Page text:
Now that you are already done with the installation process, let’s now get our feet wet with Express.js. In the next section of this Express.js Tutorial, I will be walking you through the fundamental concepts of the Express framework.

    Express.js Fundamental Concepts

    So, the first topic I will be covering under Express.js fundamentals is Routing.

    1. Routing and HTTP Methods

    Routing refers to the process of determining a specific behavior of an application. It is used for defining how an application should respond to a client request to a particular route, path or URI along with a particular HTTP Request method. Each route can contain more than one handler functions, which is executed when the user browses for a specific route. Below is the structure of Routing in Express:

    app.METHOD(PATH, HANDLER)

    Where:

    • app is just an instance of Express.js. You can use any variable of your choice.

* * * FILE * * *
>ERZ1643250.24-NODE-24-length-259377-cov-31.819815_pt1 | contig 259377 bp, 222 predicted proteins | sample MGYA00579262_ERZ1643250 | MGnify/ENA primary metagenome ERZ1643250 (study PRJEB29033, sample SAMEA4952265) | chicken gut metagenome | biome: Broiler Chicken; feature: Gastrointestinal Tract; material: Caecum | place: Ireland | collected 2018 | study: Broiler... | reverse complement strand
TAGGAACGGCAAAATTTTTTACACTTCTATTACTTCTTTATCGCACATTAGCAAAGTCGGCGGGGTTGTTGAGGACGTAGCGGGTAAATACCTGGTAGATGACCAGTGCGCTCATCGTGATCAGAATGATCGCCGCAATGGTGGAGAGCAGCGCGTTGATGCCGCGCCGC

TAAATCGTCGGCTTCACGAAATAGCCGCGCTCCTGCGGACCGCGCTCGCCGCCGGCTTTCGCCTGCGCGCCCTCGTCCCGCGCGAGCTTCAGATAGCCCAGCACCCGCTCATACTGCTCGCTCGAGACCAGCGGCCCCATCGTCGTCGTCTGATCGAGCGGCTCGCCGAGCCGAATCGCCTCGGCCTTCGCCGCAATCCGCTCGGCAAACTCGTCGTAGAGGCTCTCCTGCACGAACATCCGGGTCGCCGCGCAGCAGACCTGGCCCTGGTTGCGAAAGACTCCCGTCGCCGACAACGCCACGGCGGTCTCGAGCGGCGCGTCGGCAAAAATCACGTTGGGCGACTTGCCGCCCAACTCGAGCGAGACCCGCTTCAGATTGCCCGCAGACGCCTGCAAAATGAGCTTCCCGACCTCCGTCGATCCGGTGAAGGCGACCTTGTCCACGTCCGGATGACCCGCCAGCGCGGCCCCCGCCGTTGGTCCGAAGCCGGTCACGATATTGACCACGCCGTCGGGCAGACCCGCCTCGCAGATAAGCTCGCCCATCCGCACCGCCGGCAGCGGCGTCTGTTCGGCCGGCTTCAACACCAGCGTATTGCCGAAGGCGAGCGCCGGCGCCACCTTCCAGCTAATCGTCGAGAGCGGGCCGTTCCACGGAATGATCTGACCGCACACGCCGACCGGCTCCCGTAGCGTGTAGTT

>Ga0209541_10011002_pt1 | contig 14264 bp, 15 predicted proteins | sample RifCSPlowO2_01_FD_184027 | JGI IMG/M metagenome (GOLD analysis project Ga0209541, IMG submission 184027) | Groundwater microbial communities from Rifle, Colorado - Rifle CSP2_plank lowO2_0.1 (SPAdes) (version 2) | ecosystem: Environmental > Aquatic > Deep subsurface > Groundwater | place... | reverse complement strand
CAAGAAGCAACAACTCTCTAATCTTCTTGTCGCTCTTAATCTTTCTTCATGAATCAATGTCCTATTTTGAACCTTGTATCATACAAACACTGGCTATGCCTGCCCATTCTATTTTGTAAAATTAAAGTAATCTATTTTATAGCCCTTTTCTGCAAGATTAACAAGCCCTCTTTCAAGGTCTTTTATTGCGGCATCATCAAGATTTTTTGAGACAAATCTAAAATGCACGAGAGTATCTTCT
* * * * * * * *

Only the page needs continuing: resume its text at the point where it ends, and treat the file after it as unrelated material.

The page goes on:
• METHOD is an HTTP request method such as get, set, put, delete, etc.
    • PATH is the route to the server for a specific webpage
    • HANDLER is the callback function that is executed when the matching route is found.

    There are four main HTTP methods that can be supplied within the request. These methods help in specifying the operation requested by the user. Below table lists down all methods along with their explanations:

    MethodDescription
    1. GETThe HTTP GET method helps in requesting for the representation of a specific resource by the client. The requests having GET just retrieves data and without causing any effect.
    2. POSTThe HTTP POST method helps in requesting the server to accept the data that is enclosed within the request as a new object of the resource as identified by the URI.
    3. PUTThe HTTP PUT method helps in requesting the server to accept the data that is enclosed within the request as an alteration to the existing object which is identified by the provided URI.